Here in this article, we will discuss how to use a multimeter. This article is mostly about learners who are just new to this technology and have little awareness of using a multimeter. Today, we’ll discuss multimeter’s most common features and calculate current, voltage, resistance, and ways to test its durability.
Suppose you have just bought a multimeter and aren’t too sure what you’re going to do about it yet. So, here we have assembled a helpful guide for you to make sure you get the best out of its different functions. We will also cover some precautions. To keep you safe from getting injured or blowing up your meter. So, you’ll soon know how to use a multimeter like a pro with a little practice on a multimeter.
What is a Multimeter?
A multimeter is a convenient instrument. This tool is used in measuring electrical current. It quantifies energy much like you might use a ruler to calculate the size, a time-measuring stopwatch, or a weight-measuring device. The cool thing is that it can weigh multiple objects like a multi-tool, unlike a ruler, watch, or scale. Many multimeters have a front knob too.
You can find varieties of multimeters consisting of different functionalities and accuracy. A basic multimeter can cost you about $5. This tool measures the three critical values in your circuit: voltage, current, and resistance.
However, the best multimeter for you will depend upon your budget and your intention of using it as a beginner or a professional electrician.
What Does the Multimeters Measure?
Approximately every multimeter is capable of calculating voltage, current, and resistance. Some of them have a continuity check too. That results in a loud beep if two things are electrically connected. It can be helpful if, for instance, you are building a circuit and connecting wires or soldering. However, the beep indicates the connection and that nothing has come loose.
You can also use it to make sure two things are correctly linked or not. To help you from preventing short circuits. Some multimeters do have a feature to test the diode. A diode is like a one-way valve that helps the electricity to flow in one direction. The exact function of the diode check can vary from the multimeter to multimeter.
If you work with a diode and can’t say whether it functions in the circuit, or whether you’re not confident if the diode works correctly, the test function can be really useful. Advanced multimeters can have certain features, such as calculating and defining certain electrical elements, such as transistors or condensers. Since not all multimeters have such functions.
If you choose to use such functions, then you should read the respective manual for your multimeter for further details.
What Is Direct Current(DC) and Alternating Current(AC)?
Direct current (DC) always flows in one direction. Direct current is used by everyday batteries and on your cell phone as well. Different multimeters have different respective symbols for the current. Alternating current (AC) is a current that changes direction, usually many times in one second. The wall outlets in your house provide an alternating current that switches directions 60 times per second (it varies from country to country).
If you want to measure AC in different multimeters, then you have to look for different symbols to measure it. Usually, they are “ACA” and “ACV,” or “A” and “V” with a line (~) next to or above them.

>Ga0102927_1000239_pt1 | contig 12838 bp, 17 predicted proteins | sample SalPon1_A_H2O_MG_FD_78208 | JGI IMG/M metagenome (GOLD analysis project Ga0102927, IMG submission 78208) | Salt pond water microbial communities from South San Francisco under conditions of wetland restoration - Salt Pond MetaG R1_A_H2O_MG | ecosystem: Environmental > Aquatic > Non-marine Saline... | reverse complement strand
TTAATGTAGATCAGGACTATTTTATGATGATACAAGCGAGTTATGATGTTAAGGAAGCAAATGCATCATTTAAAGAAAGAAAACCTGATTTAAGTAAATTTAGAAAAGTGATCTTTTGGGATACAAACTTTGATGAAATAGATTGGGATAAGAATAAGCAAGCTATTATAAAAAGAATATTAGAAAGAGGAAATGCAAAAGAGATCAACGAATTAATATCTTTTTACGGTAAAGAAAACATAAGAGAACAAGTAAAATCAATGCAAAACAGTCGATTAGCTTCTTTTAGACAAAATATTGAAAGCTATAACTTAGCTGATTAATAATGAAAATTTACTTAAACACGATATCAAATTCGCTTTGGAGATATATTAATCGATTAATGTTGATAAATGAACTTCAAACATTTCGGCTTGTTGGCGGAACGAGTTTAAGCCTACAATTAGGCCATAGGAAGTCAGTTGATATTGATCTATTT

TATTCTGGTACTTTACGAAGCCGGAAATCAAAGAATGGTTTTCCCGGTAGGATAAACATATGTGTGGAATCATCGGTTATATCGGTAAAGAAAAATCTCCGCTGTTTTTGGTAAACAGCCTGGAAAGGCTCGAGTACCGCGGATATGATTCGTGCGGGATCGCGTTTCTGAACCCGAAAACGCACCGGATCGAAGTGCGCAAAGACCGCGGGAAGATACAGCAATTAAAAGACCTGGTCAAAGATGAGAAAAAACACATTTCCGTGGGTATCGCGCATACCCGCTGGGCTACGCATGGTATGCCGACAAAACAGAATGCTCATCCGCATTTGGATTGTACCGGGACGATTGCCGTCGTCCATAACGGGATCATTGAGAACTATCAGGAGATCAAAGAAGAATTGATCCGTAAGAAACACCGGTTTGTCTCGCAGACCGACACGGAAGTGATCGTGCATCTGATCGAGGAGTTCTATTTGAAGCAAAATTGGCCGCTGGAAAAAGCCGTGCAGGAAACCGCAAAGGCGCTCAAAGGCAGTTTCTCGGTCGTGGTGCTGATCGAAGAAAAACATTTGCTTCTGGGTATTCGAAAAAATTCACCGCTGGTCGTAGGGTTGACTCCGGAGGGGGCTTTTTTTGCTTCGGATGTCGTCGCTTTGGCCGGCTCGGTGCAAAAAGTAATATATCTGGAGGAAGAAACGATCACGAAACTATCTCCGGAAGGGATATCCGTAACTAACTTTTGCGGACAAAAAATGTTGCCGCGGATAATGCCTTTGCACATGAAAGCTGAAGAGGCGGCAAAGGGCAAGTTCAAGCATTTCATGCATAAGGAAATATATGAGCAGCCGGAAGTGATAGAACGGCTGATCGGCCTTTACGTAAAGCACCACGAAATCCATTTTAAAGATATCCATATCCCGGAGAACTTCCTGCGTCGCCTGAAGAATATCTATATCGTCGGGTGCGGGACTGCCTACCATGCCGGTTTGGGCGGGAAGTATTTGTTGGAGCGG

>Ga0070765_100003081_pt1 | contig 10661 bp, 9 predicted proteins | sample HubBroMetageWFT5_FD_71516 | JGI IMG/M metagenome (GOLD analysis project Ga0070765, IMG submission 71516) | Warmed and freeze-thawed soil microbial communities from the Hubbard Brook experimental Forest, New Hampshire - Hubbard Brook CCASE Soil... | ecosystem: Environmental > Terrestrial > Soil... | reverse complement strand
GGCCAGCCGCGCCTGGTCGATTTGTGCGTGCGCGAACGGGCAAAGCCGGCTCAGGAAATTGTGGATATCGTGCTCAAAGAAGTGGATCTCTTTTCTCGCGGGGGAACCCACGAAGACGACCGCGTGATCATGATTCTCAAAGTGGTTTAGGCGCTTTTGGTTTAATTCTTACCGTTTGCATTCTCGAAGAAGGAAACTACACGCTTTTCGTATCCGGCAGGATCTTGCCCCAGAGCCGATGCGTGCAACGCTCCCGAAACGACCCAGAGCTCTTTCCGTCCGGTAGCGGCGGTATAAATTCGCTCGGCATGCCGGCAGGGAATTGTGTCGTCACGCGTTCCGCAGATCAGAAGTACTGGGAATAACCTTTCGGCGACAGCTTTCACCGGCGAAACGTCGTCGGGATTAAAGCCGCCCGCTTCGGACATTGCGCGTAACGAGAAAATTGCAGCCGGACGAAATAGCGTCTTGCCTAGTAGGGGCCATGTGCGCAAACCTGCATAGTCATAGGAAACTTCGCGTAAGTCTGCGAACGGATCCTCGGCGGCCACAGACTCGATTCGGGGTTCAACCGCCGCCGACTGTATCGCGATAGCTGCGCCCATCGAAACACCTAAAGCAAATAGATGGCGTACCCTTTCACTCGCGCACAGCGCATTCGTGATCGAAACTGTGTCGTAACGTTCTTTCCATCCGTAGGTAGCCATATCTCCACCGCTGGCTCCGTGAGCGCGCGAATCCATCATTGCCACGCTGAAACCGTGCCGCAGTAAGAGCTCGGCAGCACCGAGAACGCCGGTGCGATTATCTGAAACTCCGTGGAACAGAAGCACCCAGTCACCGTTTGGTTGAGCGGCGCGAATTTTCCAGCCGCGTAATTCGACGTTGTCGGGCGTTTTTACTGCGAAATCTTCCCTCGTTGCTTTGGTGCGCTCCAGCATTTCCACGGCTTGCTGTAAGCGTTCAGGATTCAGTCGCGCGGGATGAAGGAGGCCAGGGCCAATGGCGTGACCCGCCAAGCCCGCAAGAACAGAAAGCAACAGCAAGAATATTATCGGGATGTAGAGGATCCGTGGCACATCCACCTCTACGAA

How To Attach The Multimeter In Series Or Parallel Circuits?
When you take measurements, you have to decide how to attach it to your circuit in series or parallel. It varies on what the measures you require. Every part of the circuit has the same current over a sequence. So you must attach the multimeter in series to measure current in a circuit.
Each circuit measurement, in a parallel circuit, has the same voltage. So you must attach your multimeter in parallel to measure the voltage in a circuit. See the multimeter to check the measurements.
What Are The Symbols Used On The Multimeter?
It may confuse you by its symbols on the front of your multimeter. Suppose you don’t see “voltage,” “current,” and “resistance” there. Then, don’t worry. Just remember that the voltage, current, and resistance have units of volts, amps, and ohms, which are represented by V, A, and Ω, respectively. Many multimeters use the abbreviations rather than writing their terms. Maybe your multimeter has any other symbols.
Also, most multimeters use metric prefixes. Metric prefixes function in the same way with electric units as with other units you might be more familiar with, such as distance and mass. Below here are some of the common metric prefixes discussed.
- µ (micro): one-millionth
- m (milli): one-thousandth
- k (kilo): one thousand
- M: (mega): one million
These metric prefixes are also used in volts, amps, and ohms, comparably. Some multimeters are “auto-ranging” while others require that you select the range for your measurement manually. If you need to select the range by yourself, then you should always pick a value that is slightly higher than the value you expect to measure.
Once you’re comfortable with using your multimeter, housing, you must test the value that your multimeter is working correctly before you use it each time. To test it, you have to follow the instructions simply. Test the voltage of a standard power socket that is in good working order.
If your meter is working correctly, then it will read around 120v -230v. The voltage varies from country to country. If you don’t know about the standard voltage for your country. Then you can find it out easily by searching “your standard country voltage.”
This guide will help you know how to use a multimeter efficiently, safely, and make the measurements you need. Remember to take all the precautions necessary when proceeding.